By Susanne Hopkins and Susanne Hopkins,LOS ANGELES DAILY NEWS | January 7, 1996
It was serendipity.There I stood, chatting with Wally, the volunteer in the Scottsdale Historical Museum (also known as the Little Red Schoolhouse), when Patricia Seitters Meyers wandered in with an armload of books -- her books. On Scottsdale.Ms. Meyers, an arts and entertainment writer for the Arizona Republic, wrote what could be considered the definitive history (aptly called "Scottsdale -- Jewel in the Desert") of this long ribbon of a town that bumps up to Phoenix in the west, Mesa to the east, Tempe to the south and desert to the north.
TRAVEL
By Michelle Deal-Zimmerman, The Baltimore Sun | June 25, 2013
So far this season, Ocean City has seen brawls on the boardwalk, robberies and even a few stabbings. Town councilman Brent Ashley has had enough. The vocal advocate for Maryland's resort city says what's urgently needed is a return to decency. For a start, he said, people can pull up their pants or perhaps put on a shirt and shoes in the evening. Ashley is proposing a decency law for Ocean City that could be modeled on a recent law passed in Wildwood, N.J. That law calls for a $25 fine for wearing saggy pants - those that fall 3 inches or more from the waistline - on the boardwalk.
NEWS
By Steve Kilar, The Baltimore Sun | August 28, 2011
Todd Ferrante, an Ocean City business owner and resident, was surveying the storm's damage Sunday morning at about 8 a.m. from the boardwalk, which had some small piles of sand caked to it. The damage he saw, he said, was cosmetic. "I have to say, Ocean City was lucky again," Ferrante said. He was looking for signs of wear at the Kite Loft, a store on the boardwalk that is in the first row of businesses along the shore, that his friend owns. The only damage he had to report back to the store's owner was one shingle missing from the roof.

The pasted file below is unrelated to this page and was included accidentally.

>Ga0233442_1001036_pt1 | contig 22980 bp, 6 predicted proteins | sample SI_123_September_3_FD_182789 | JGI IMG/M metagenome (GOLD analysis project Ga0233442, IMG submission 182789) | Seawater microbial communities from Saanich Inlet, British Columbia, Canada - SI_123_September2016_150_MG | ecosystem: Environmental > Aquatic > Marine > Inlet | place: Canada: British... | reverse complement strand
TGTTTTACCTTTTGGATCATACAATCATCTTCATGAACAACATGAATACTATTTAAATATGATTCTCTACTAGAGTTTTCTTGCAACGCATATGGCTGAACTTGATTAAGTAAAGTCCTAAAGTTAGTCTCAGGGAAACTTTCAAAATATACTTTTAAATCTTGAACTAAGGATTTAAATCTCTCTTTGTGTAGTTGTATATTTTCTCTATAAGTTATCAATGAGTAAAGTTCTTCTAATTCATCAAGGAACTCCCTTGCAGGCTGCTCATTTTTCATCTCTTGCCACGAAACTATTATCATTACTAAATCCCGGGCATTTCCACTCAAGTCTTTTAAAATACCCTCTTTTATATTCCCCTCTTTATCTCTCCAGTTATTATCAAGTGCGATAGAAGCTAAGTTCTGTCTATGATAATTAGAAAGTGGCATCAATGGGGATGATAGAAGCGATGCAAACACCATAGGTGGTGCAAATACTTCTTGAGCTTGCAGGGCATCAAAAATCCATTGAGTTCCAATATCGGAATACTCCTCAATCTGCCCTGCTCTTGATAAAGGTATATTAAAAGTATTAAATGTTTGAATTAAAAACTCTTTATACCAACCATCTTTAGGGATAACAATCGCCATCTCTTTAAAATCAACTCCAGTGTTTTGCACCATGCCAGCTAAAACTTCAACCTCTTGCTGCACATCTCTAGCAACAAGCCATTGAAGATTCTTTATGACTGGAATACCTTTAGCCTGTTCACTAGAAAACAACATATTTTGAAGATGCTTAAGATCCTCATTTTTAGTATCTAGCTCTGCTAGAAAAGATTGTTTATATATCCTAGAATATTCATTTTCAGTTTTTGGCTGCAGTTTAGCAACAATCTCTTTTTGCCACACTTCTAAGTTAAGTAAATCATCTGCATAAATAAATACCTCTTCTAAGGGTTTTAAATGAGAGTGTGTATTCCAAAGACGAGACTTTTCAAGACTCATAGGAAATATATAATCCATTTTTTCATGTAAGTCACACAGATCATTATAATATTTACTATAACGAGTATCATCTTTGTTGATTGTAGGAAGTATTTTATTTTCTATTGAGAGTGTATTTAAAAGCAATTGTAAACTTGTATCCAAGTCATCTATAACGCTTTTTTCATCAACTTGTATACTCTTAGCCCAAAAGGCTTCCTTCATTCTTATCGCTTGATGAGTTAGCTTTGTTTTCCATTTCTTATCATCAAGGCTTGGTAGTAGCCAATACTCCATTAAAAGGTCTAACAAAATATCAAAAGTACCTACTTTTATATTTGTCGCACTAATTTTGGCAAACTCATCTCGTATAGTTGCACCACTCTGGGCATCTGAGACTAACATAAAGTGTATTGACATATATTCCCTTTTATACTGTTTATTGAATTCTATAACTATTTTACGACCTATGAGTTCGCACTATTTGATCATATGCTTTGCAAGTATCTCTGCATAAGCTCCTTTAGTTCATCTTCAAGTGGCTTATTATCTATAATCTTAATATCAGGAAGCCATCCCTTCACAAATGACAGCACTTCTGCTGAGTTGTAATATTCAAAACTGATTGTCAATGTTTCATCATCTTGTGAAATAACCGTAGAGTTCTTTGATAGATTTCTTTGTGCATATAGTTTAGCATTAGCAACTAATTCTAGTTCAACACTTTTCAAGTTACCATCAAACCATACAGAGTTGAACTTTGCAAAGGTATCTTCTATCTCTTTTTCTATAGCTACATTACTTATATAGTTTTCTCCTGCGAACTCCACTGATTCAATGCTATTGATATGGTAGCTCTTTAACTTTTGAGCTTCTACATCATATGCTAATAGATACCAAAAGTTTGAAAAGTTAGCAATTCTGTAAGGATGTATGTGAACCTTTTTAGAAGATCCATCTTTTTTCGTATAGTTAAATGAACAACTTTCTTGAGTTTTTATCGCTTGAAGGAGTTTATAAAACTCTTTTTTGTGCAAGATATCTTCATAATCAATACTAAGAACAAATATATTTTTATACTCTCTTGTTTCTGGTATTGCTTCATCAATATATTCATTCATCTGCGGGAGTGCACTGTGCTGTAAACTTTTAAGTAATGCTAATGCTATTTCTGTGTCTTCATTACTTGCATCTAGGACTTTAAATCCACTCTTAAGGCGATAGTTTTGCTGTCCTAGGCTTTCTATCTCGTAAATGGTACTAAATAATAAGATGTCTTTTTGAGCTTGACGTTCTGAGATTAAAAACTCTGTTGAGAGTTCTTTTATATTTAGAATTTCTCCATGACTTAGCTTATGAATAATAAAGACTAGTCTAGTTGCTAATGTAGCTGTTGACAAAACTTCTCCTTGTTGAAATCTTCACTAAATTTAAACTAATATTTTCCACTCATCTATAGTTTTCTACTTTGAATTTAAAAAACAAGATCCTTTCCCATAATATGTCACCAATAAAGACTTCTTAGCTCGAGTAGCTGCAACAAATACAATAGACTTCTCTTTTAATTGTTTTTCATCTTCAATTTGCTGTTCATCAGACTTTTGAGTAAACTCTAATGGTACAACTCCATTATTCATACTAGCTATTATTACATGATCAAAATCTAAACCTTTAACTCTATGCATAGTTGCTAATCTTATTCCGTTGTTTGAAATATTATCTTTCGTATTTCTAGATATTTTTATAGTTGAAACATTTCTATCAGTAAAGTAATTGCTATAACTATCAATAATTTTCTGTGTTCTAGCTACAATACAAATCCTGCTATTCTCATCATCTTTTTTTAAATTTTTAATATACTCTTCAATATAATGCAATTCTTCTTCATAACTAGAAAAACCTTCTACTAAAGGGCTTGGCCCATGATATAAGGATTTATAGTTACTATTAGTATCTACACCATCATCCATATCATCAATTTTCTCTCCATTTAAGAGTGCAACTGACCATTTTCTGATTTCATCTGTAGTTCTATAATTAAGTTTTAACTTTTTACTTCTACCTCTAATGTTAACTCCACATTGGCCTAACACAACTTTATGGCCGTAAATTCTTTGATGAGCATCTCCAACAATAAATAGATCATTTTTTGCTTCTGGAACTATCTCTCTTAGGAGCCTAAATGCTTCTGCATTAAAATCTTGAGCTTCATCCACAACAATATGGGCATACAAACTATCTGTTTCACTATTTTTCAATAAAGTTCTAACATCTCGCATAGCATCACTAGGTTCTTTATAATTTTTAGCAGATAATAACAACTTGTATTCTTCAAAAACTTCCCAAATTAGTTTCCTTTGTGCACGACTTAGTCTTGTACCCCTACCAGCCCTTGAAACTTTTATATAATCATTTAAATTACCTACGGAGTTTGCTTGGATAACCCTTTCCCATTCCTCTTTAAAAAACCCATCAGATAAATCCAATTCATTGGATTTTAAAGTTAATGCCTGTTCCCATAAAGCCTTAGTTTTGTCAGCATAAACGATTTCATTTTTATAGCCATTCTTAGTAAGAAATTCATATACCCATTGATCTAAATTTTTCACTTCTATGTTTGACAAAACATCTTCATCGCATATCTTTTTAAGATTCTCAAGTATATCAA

NEWS
By Steve Kilar, The Baltimore Sun | October 1, 2011
Tuesday, Sept. 6, 2011 was not a good day to be appointed Port Deposit's town administrator. The town was about to be evacuated in anticipation of the worst flooding in decades. But Rodney Hines, 64, took the challenge in stride, even though the newcomer from Illinois couldn't pronounce "Conowingo," the name of the dam about to unleash the Susquehanna's muddy waters on the town that had just named him its caretaker. Fortunately for Hines, Port Deposit has had at least two centuries of practice dealing with floods.
TRAVEL
By Michelle Deal-Zimmerman, The Baltimore Sun | May 24, 2013
Ocean City's fishing pier officially opened Friday as the Maryland resort town signaled it is ready for summer visitors. During last fall's storm, about 100 feet of the pier collapsed into the surging sea. The damage was featured prominently in news coverage of the storm. But at Friday's rededication, Ocean City Mayor Rick Meehan said the town had put all of that behind it. He said the re-opening the pier let's visitors know that “it's business as usual in Ocean City.” The pier was originally built in 1907 and has been rebuilt many times since then.
NEWS
December 26, 2012
Visitors to Ocean City are often struck by the contrasting fortunes of the vacant Ocean Plaza Mall on 94 t h Street and the bustle of development along U.S. 50 in West Ocean City , with its new Walmart and other big-box stores. There are a number of reasons for this, but one in particular sticks in the resort town's collective craw: double taxation. In essence, property owners in Ocean City have been subsidizing sprawl development outside town limits, a self-destructive policy that can only be described as dumb growth.
NEWS
By Kevin Rector, The Baltimore Sun | June 19, 2012